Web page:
This is the third in a three part series, in celebration of Personal History Awareness month.

Throughout this month, I’ve talked about the importance of recording life stories before it’s too late, and how to start the process of recording those stories with your loved ones. Now, let’s get real – here are a few of the misconceptions around personal history, and the truths based on my experience.

Myth: Personal History clients are only elderly people.
Reality: In my experience, the “personal history client” is everyone. 75% of my clients are between the ages of 35 – 55 years old, and 60% are couples.

Certainly, personal history is an important piece in creating a legacy as we get older. But my clients also recognize the value of recording their memories at all stages in life – as an opportunity for personal reflection, to reconnect with their partner, or to celebrate an important milestone.

I have one client who is in his late thirties, in the middle of his career. He has established a very successful business, and is using the process of recording his stories as a means to reflect on how far he has come and to sharpen his goals for the future. And I have several clients who are celebrating relatively young anniversaries – rather than waiting ‘til the 25th or 50th anniversary, they are honoring a 5 year, a 7 year, and a 10 year anniversary. Two of the couples have young children, and they wanted a chance to reconnect amidst the mayhem of raising kids, to record their love story while it is still fresh in their minds. The third couple never had the chance to make a wedding album, and is now combining the beautiful photos from their wedding into a book filled with their stories.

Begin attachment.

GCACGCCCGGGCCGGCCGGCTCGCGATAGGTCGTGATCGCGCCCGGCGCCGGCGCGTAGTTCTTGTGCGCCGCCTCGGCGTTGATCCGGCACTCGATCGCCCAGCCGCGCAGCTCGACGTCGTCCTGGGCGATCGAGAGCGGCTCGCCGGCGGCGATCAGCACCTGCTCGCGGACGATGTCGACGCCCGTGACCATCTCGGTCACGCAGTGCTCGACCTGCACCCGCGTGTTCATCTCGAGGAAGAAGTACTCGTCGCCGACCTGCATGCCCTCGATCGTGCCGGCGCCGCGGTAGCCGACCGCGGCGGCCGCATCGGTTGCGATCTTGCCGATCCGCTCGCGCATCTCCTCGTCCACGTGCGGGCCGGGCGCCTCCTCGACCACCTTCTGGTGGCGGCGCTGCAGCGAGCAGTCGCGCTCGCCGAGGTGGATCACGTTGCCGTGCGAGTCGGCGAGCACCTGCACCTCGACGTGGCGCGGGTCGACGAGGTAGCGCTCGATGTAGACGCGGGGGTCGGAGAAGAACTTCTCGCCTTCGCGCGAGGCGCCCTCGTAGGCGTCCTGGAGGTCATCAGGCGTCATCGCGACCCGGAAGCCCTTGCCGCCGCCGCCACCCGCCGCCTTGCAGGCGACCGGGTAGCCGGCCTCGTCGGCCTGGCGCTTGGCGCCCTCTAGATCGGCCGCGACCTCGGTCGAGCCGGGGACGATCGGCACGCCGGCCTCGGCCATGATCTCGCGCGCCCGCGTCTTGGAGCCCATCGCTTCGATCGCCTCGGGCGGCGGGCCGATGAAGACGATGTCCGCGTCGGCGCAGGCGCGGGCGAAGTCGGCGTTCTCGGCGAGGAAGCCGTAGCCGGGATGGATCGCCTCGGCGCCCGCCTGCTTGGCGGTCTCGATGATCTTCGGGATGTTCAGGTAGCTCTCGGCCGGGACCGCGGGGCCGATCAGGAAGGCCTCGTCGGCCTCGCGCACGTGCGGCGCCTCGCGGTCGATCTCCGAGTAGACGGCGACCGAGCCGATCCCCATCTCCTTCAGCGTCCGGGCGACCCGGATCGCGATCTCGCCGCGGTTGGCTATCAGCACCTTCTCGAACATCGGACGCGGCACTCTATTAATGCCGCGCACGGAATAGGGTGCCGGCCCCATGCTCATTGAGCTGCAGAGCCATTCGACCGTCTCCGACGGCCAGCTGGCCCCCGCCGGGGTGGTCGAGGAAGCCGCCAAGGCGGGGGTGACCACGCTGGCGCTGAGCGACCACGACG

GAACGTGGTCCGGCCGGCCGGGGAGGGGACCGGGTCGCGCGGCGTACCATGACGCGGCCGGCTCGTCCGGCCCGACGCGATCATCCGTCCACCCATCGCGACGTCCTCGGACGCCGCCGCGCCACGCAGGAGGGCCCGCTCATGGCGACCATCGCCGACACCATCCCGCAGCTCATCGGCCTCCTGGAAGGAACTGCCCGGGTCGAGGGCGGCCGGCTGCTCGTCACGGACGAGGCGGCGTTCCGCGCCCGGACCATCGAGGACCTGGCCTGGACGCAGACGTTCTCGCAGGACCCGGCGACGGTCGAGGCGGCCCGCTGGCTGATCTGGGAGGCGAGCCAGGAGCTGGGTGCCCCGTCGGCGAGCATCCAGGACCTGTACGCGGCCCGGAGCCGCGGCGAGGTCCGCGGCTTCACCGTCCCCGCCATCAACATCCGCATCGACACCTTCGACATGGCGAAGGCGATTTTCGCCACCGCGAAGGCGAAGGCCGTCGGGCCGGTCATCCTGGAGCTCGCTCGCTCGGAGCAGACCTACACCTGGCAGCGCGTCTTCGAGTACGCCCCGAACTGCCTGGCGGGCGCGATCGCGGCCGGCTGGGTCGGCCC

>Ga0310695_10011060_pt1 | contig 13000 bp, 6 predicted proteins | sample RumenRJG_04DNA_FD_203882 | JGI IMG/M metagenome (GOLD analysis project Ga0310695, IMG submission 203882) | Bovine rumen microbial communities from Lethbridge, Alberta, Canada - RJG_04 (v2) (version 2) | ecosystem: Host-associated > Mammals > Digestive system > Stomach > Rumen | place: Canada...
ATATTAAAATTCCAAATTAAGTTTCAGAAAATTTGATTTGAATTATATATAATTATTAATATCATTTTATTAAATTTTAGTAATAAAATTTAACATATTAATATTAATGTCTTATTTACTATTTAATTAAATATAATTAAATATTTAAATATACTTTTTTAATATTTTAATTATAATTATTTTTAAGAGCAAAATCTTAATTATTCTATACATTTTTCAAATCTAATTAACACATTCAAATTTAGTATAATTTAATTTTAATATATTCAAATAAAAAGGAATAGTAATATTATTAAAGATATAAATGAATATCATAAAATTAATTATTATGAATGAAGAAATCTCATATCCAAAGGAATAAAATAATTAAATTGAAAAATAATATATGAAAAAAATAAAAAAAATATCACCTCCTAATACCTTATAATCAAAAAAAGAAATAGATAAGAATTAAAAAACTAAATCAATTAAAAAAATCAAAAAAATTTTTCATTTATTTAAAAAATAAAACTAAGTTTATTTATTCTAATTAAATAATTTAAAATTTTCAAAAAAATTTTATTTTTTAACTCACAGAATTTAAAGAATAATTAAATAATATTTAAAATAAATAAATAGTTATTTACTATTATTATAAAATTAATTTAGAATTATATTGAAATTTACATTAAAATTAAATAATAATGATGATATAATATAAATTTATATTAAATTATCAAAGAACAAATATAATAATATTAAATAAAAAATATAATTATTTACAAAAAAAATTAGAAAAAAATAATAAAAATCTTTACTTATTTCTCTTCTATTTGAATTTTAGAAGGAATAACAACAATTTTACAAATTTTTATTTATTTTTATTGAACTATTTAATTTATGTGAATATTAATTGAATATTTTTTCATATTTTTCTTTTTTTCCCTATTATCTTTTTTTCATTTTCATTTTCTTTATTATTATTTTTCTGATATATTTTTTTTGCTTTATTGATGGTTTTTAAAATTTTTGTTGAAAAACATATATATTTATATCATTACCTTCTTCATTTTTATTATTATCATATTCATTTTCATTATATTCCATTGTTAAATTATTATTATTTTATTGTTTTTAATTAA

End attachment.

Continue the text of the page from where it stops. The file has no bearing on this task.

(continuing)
Myth: Personal History is only for people who have lived a remarkable life. “I don’t have anything interesting to say.”
Reality: First of all, everyone has lived a remarkable life! Your experiences and your perspectives are unique, and you are the only one who can tell your stories. So many clients begin our interview telling me, “oh, this will be short, I don’t have much to say.” Each time, two hours passes in a blink, and each time I am mesmerized by their stories. Best of all, that client recognizes that yes, he or she has plenty to say and their life experiences are indeed remarkable.

Myth: Certain types of people may be reluctant to open up and share feelings.
Reality: Many of my clients come to me through gifts from their family and friends – a husband wanting to celebrate his wife’s 50th birthday, a bridesmaids wanting to celebrate their best friend’s wedding, a company wanting to commemorate their leader’s retirement. And often during our initial conversation, the gift-giver expresses concern that the recipient may not want to be “interviewed” or to share personal memories. They tell me, “my friend is a one-word-answer kind of guy,” or “my wife is a very private person.”

Those people are genuinely touched that you have honored them with a gift that tells them, “I love you, I want to hear your stories, and share your life experiences.” By giving them this gift, you are giving them permission to feel comfortable sharing stories that they may have been keeping to themselves and to celebrate their life and love.

My clients have taught me that the experience of recording and sharing life stories and love stories is universally empowering, restorative, and fun!